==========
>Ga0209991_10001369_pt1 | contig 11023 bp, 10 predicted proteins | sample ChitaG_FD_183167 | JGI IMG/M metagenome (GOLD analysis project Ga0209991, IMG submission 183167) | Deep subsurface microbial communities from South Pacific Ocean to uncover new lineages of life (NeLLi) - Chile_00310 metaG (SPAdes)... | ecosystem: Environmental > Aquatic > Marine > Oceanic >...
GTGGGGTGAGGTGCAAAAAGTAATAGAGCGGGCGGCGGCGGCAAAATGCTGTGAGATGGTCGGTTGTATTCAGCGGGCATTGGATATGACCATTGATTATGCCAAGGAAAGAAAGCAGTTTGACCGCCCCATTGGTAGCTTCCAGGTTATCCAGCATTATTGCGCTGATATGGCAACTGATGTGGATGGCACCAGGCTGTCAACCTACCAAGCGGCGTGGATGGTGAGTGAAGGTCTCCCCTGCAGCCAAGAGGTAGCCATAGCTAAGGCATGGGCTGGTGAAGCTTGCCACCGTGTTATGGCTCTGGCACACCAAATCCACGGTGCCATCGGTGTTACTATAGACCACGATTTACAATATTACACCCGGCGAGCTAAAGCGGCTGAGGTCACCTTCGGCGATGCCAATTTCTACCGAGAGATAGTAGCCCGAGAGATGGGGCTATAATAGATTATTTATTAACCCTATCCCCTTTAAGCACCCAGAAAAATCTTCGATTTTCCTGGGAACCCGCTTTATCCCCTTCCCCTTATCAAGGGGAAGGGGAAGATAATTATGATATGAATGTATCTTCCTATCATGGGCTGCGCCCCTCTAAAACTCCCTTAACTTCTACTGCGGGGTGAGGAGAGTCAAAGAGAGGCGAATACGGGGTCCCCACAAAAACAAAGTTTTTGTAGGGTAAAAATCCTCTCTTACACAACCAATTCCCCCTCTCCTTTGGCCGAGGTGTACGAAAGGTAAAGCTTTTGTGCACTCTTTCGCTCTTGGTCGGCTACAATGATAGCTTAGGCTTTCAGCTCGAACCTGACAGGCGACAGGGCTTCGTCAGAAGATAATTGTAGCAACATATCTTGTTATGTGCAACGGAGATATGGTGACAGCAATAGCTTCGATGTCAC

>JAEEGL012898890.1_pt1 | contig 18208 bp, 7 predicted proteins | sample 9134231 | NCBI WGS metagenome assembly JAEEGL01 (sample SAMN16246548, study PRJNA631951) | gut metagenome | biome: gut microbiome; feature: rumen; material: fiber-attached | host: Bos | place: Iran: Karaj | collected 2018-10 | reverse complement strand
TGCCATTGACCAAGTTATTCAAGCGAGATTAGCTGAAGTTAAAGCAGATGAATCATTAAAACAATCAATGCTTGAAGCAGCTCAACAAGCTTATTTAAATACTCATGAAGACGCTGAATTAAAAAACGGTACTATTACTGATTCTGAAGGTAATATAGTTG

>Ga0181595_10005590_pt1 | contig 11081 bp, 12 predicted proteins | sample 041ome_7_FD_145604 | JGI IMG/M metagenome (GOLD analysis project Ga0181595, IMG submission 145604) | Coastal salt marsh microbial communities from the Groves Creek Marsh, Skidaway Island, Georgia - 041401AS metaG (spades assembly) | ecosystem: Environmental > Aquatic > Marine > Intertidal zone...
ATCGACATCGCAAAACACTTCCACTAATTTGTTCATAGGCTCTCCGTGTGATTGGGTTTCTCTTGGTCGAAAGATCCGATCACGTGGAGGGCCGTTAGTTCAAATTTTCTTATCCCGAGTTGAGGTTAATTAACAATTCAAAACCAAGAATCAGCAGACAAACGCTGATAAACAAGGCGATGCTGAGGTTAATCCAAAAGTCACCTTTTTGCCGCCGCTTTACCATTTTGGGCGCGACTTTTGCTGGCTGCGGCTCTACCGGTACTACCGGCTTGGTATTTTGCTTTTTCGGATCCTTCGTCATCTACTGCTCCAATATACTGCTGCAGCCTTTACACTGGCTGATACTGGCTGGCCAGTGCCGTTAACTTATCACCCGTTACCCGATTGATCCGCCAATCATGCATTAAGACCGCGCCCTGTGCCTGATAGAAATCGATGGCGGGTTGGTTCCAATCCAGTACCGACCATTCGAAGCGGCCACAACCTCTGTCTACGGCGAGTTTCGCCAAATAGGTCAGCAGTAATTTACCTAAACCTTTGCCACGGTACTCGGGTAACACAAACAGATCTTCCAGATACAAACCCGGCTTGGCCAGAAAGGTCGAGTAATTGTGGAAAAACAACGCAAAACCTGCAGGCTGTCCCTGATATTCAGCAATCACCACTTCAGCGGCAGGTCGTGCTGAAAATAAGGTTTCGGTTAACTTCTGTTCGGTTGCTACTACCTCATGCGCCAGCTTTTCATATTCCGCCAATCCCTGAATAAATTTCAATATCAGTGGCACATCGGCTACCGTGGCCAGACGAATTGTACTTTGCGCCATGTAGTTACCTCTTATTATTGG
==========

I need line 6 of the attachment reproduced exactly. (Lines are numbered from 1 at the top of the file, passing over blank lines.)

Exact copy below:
ATCGACATCGCAAAACACTTCCACTAATTTGTTCATAGGCTCTCCGTGTGATTGGGTTTCTCTTGGTCGAAAGATCCGATCACGTGGAGGGCCGTTAGTTCAAATTTTCTTATCCCGAGTTGAGGTTAATTAACAATTCAAAACCAAGAATCAGCAGACAAACGCTGATAAACAAGGCGATGCTGAGGTTAATCCAAAAGTCACCTTTTTGCCGCCGCTTTACCATTTTGGGCGCGACTTTTGCTGGCTGCGGCTCTACCGGTACTACCGGCTTGGTATTTTGCTTTTTCGGATCCTTCGTCATCTACTGCTCCAATATACTGCTGCAGCCTTTACACTGGCTGATACTGGCTGGCCAGTGCCGTTAACTTATCACCCGTTACCCGATTGATCCGCCAATCATGCATTAAGACCGCGCCCTGTGCCTGATAGAAATCGATGGCGGGTTGGTTCCAATCCAGTACCGACCATTCGAAGCGGCCACAACCTCTGTCTACGGCGAGTTTCGCCAAATAGGTCAGCAGTAATTTACCTAAACCTTTGCCACGGTACTCGGGTAACACAAACAGATCTTCCAGATACAAACCCGGCTTGGCCAGAAAGGTCGAGTAATTGTGGAAAAACAACGCAAAACCTGCAGGCTGTCCCTGATATTCAGCAATCACCACTTCAGCGGCAGGTCGTGCTGAAAATAAGGTTTCGGTTAACTTCTGTTCGGTTGCTACTACCTCATGCGCCAGCTTTTCATATTCCGCCAATCCCTGAATAAATTTCAATATCAGTGGCACATCGGCTACCGTGGCCAGACGAATTGTACTTTGCGCCATGTAGTTACCTCTTATTATTGG